Journal article
CO2 evolution and N mineralization after biogas slurry application in the field and its yield effects on spring barley



Publication Details
Authors:
Scheller, E.; Raubuch, M.; Ludwig, B.
Publication year:
2009
Journal:
Applied Soil Ecology
Pages range:
297-302
Volume number:
42
Issue number:
3
Start page:
297
End page:
302
ISSN:
0929-1393

Abstract
The objective of this Study was to investigate the effects of biogas slurry derived from straw-rich farmyard manure on the soil microbial biomass, oil the mineralization in the field and oil the related crop yield. The experiment was carried Out in the following four treatments: (I) fallow, (2) fallow + biogas slurry, (3) spring barley, and (4) spring barley + biogas slurry. The CO2 evolution rate ranged between 15 and 120 mg C m(-2) h(-1) in both fallow treatments and showed a significant exponential relationship with the soil temperature at 5 cm depth. According to the extrapolation Of the CO2 evolution rates into amounts per hectare, approximately 200 kg C ha(-1) or 27% of the biogas slurry derived C were mineralized to CO2 during a 50 days' period to 18 June in the fallow treatment with biogas slurry. Ail additional amount of up to 29.5 kg inorganic N ha(-1) could be calculated as the SLIM of NH4-N already present in biogas slurry at the time of amendment and from the amount of biogas slurry mineralized in the soil to NO3-N. A good agreement between measured and modelled stocks of inorganic N at 0-60 cm depth was obtained after having five-fold increased soil organic C turnover compared to the default values of the model DNDC. The mineralization data are in line with an amount of up to 21 kg ha(-1) more N transferred by the barley plants to their aboveground biomass in biogas slurry treatment. The N not accounted for by the aboveground plant biomass Could be explained by the belowground plant-derived N. CO2 evolution from the soil surface, inorganic N content at 0-60 cm depth and N transfer into barley aboveground biomass lead apparently to similar results after the application of biogas Slurry. The Soil ATP content after harvest of the barley was significantly larger in the two treatments with biogas Slurry, especially in the fallow treatment indicating a positive effect oil the soil microbial community. (C) 2009 Elsevier B.V. All rights reserved.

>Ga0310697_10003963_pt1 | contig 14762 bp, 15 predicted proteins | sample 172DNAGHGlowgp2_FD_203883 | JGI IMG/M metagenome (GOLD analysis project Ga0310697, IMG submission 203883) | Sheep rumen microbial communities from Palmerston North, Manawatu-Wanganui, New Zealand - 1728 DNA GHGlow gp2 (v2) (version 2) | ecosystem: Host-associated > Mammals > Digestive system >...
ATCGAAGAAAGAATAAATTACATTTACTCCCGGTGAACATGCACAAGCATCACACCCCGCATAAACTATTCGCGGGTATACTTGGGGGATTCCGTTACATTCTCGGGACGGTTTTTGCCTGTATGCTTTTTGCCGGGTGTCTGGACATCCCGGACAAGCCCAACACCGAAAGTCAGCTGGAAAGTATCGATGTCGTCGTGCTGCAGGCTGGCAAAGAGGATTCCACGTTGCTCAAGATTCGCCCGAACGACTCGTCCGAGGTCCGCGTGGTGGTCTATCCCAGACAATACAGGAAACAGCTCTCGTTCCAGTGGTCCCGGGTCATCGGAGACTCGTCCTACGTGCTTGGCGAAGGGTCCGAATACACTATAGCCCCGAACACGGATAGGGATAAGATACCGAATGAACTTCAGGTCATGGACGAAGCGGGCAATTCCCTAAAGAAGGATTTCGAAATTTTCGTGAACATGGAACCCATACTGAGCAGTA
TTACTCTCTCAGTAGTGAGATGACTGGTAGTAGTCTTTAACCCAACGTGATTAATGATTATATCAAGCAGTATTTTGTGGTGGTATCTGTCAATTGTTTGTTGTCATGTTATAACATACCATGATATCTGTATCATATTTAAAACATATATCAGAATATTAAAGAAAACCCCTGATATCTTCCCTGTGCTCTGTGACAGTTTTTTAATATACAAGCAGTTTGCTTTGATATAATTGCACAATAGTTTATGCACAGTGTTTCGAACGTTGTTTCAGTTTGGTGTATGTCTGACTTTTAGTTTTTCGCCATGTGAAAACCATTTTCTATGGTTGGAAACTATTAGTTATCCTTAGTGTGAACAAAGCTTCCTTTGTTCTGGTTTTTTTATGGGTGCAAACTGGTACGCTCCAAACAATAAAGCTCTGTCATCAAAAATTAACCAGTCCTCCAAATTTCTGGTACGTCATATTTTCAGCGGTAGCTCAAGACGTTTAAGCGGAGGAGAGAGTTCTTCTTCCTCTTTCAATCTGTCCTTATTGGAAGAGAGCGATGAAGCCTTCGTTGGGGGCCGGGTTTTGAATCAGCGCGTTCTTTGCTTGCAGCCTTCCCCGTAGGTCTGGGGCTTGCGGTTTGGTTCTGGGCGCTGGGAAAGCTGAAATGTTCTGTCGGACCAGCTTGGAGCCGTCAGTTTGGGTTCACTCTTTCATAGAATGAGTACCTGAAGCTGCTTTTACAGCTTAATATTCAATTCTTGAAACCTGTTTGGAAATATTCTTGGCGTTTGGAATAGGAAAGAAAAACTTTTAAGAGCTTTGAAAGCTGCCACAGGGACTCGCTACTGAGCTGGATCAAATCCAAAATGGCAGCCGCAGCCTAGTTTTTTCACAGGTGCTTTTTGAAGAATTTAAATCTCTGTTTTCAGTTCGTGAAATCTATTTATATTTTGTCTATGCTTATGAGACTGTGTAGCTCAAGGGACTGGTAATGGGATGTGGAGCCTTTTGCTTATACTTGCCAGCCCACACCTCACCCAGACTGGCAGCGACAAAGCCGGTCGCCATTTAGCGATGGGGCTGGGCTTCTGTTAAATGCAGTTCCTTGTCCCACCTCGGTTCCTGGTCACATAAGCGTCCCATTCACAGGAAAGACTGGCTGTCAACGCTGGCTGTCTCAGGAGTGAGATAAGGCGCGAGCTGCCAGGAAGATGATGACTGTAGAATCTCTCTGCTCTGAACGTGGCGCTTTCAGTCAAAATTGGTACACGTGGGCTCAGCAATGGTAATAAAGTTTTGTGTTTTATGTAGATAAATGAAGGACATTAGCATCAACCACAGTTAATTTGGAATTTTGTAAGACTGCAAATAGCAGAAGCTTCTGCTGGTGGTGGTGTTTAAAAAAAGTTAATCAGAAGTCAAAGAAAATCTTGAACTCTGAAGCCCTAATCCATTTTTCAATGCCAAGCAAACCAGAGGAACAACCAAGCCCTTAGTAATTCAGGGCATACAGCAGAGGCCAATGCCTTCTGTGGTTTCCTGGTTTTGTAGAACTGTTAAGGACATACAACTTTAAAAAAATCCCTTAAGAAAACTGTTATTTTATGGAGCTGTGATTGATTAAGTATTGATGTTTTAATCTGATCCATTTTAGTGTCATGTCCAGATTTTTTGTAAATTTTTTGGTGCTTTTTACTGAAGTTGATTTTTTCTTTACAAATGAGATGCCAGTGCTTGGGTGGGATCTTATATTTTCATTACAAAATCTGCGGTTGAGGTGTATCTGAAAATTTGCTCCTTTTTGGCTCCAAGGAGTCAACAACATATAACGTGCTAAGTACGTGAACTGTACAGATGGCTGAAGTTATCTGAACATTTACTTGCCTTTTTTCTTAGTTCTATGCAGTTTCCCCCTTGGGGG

Last updated on 2018-22-11 at 14:15